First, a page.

What do the French do when their economy and identity are under
assault? Throw a dinner party, of course – a global one.
From Madagascar to Washington, D.C., more than 1,000 French
chefs on five continents hosted multi-course gastronomic
dinners last Thursday in celebration – and defense – of
France’s culinary prowess.
At one dinner, at the Chateau of Versailles west of Paris,
around 600 guests (including NPR), dined in the lamp-lit
Battles’ Gallery, flanked by oil paintings of French military
victories through the ages.
Some 350 years ago, Louis XIV, the “Sun King,” wielded haute
cuisine as a tool of the state. At Versailles, France was
flexing those soft power muscles again.
French Foreign Minister Laurent Fabius told the guests at the
Versailles dinner that France’s heritage is its cuisine and
wine. “It is a heritage that should not simply be contemplated,
glorified and savored,” said Fabius, “but built upon and
Still, the country’s reputation as the world’s premiere
gastronomy has taken a hit in recent years.
A 2010 book entitled Au Revoir to All That: Food, Wine
and the End of France declared that France’s culinary
“Golden Age” was long over. And last year, the prestigious
British compilation of the World’s 50 Best Restaurants failed
to name a single French establishment to the top 10.
How to explain the decline? France has become one of the
top consumers of fast food. And pre-prepared, industrially
produced meals are now the
dirty little secret of even some top French restaurants.
Meanwhile, some of the most innovative cuisine has been coming
Spain, the U.K. and the U.S.
The dinners at Versailles and across the world — events dubbed
Gout de France (Good France) — were just the latest
efforts by the French government to assert that the food is
just as innovative, elegant and delicious as ever.
At Versailles, diners were regaled with a seven-course meal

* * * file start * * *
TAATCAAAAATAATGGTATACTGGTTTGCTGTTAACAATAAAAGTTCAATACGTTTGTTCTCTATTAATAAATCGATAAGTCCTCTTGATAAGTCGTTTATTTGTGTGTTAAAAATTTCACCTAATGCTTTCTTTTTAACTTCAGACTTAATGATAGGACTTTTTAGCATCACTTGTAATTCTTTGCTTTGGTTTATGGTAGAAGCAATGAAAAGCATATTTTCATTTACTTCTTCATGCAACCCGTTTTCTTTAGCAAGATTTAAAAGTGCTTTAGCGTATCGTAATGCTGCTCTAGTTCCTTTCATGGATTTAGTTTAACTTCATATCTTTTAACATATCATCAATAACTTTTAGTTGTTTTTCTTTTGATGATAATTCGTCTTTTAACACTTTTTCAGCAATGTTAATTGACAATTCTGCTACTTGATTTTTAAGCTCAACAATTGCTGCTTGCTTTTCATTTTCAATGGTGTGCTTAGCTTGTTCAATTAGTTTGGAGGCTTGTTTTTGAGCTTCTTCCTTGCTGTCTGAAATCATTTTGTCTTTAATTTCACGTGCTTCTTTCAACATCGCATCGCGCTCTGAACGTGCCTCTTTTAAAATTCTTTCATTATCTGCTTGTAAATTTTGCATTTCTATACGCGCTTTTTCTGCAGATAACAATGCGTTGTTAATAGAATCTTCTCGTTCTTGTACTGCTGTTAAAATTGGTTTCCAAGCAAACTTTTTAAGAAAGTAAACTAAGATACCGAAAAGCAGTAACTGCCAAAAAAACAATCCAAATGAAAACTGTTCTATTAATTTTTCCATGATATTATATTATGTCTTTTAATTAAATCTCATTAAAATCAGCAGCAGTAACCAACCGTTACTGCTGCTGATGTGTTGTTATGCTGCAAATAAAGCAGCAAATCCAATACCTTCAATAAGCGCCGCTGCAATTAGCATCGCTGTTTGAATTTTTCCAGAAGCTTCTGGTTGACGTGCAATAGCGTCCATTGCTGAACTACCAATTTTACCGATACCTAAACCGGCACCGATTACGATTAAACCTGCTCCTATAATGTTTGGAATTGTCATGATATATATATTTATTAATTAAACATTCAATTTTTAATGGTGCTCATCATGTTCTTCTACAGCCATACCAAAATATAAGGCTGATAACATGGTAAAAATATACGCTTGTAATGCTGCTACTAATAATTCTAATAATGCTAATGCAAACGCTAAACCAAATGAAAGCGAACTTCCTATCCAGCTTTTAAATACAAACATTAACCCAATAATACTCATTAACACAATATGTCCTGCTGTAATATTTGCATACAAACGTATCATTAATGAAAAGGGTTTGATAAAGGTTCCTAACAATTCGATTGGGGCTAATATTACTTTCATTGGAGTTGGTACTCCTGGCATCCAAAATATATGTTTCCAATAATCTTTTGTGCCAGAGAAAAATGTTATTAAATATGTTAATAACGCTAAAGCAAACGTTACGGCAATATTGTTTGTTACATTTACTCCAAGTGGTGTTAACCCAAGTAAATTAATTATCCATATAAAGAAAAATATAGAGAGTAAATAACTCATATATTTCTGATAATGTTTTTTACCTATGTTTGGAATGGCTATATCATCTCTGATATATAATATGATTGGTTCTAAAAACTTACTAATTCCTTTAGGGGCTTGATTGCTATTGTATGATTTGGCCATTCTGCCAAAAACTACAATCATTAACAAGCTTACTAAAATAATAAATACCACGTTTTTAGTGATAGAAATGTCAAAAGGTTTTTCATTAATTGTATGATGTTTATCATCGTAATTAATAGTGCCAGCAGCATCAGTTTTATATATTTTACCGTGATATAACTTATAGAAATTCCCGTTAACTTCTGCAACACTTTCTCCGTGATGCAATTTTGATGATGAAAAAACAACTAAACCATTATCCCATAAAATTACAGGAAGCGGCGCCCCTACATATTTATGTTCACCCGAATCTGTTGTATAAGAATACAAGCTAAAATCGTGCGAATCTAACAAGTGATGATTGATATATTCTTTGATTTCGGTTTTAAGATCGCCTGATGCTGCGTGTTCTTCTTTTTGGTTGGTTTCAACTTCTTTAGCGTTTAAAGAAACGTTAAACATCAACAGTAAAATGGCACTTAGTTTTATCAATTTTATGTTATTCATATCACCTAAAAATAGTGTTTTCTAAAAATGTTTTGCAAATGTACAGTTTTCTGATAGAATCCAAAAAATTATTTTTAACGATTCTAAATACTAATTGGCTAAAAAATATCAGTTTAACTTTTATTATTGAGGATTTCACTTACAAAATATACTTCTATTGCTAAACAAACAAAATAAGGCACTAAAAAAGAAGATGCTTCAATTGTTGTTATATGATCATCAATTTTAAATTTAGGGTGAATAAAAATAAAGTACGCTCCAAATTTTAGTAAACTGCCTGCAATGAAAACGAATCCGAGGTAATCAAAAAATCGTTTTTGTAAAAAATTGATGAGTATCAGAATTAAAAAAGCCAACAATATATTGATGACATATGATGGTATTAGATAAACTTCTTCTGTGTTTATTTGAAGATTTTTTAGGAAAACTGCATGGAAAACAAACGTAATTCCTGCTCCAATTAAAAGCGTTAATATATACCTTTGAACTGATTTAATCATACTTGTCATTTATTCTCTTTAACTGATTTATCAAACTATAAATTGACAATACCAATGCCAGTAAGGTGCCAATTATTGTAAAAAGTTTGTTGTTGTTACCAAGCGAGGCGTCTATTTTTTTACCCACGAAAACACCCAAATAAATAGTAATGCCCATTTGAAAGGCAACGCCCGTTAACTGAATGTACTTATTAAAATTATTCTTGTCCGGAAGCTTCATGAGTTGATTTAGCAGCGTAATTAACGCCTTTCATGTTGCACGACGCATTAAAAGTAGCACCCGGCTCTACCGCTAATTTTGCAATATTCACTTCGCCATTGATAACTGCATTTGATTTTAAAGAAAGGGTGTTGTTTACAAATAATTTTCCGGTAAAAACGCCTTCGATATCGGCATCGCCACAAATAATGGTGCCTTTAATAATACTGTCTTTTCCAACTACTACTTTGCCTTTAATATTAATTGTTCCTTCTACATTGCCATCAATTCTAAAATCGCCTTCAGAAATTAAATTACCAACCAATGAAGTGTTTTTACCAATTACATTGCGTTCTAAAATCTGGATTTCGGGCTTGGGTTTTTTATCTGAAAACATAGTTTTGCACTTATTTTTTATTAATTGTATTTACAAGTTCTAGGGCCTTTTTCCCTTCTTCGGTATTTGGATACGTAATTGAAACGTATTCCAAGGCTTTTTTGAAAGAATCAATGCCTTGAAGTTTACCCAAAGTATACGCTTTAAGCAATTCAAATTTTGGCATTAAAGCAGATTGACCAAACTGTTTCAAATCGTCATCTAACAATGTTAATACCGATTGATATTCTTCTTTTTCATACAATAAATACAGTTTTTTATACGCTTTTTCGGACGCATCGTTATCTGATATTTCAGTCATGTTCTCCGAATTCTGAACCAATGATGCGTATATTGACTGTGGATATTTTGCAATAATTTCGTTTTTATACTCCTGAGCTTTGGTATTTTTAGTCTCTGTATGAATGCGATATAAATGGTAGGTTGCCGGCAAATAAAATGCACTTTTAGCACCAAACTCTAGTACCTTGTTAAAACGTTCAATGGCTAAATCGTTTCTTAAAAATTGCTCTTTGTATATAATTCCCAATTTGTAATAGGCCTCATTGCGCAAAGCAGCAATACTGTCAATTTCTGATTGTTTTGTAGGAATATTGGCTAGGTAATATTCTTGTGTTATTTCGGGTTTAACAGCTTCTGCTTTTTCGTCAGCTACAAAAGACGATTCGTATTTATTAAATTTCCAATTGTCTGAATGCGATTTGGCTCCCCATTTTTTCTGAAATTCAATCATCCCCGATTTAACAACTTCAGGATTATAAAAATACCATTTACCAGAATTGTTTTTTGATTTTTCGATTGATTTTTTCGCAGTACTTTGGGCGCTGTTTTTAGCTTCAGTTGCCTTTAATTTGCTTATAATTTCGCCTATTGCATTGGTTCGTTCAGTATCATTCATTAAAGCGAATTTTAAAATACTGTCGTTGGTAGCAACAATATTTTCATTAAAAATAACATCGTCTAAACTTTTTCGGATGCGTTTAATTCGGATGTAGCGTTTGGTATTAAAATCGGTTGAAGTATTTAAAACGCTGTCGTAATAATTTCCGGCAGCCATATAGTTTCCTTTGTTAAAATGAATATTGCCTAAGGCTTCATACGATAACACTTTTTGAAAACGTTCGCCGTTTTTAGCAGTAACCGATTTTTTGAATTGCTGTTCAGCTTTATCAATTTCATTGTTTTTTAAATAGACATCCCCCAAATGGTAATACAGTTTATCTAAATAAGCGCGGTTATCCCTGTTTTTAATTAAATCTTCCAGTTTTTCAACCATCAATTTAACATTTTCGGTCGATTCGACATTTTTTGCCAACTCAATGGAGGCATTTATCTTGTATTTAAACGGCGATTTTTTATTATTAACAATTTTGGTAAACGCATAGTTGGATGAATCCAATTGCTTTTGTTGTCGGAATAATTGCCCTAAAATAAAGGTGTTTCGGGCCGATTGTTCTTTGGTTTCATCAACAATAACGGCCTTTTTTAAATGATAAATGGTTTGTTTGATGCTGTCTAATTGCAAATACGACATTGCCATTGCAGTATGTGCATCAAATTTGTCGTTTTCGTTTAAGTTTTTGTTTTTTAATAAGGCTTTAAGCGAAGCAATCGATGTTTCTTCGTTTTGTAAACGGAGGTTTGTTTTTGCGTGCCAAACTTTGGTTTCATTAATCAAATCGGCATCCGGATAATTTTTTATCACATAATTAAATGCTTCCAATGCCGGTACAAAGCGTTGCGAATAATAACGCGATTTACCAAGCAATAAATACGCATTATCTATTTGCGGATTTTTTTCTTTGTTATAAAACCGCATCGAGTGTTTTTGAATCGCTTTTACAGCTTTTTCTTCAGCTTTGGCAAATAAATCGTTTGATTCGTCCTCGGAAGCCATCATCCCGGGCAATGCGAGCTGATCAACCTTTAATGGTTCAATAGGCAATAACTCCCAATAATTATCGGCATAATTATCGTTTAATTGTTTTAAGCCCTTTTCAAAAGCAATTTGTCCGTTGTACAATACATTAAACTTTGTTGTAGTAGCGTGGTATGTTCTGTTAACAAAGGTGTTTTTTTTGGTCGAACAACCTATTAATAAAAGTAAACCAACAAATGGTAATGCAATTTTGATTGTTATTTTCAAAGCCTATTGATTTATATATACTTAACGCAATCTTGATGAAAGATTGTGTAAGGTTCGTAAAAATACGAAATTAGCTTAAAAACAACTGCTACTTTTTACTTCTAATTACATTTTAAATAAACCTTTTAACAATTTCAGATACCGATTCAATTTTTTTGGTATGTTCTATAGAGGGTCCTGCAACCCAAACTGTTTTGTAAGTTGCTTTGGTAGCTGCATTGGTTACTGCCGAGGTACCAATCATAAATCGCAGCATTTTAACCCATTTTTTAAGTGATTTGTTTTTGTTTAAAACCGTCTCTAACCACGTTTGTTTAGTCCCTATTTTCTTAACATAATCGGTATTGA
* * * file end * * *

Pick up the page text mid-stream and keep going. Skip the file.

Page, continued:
prepared by top chefs Alain Ducasse and Joel Robuchon. Courses
including suckling lamb from the Pyrenees and salmon tartar
topped with caviar were paired with first-growth wines from the
French regions of Burgundy, Chablis and Bordeaux. The meal was
both traditional — with a classic Roquefort, Camembert cheese
plate — and original. Ducasse’s creation of toasted quinoa stew
with shaved truffles showed that French food is not stuck in
Preserving the country’s gastronomic heritage is also an
economic imperative for the government. Tourism accounts for
7 percent of French GDP (France is the world’s top tourist
destination), and many visitors come to France to taste iconic
dishes like magret de canard and boeuf
bourguignon — and to imbibe.
Food is also fundamentally a matter of national identity, says
Sorbonne scholar Jean-Robert Pitte, who led the 2010 campaign
to include the multi-course French
meal on UNESCO’s list of the “world’s intangible heritage.”
“Gastronomy is definitely a cultural activity,” says Pitte, who
was in Washington, D.C., to attend the feast hosted by the
French embassy there. (The wines, we can attest, were a
revelation with their nuanced layering of flavors.)
What’s more, says Pitte, food is “the action, the ritual of
buying, preparing, sharing a good” meal. Food serves not just
as a way to strengthen social ties, he says, but as a way to
transmit the values at the core of French society.
Even as globalization spreads fast food across the globe, the
French continue to take the act of eating very seriously. They
consider an understanding of food – where it comes from, and
how crops and animals are raised – to be fundamental. Freshness
and local production are prized – in Paris alone, there are
more than 250 outdoor food markets every week. And the idea of
the table as a place for conviviality and sharing is still
These ideals are passed on to future generations from the
youngest age. Even
pre-school children sit down to home-cooked, multi-course
meals at day care, and they’re encouraged to taste different
foods and share in conversation at meal time.
The threats against French food traditions have mobilized the
country to protect them. “Taste education” – in which students
are taught how to savor foods, and about concepts like
terroir – is now a formal part of the curriculum. Last
fall, the government even unveiled a national food policy that
aims to make “high-quality food and nutrition a foundational
aspect of French citizenship.”
Quite simply, says Pitte, the table unites the country. “The
French are often divided along left, right, ethnic, religious
and political lines,” he says. “But around the table they
agree. They come together.”
With reporting by Maria Godoy in Washington and Eleanor
Beardsley in Paris.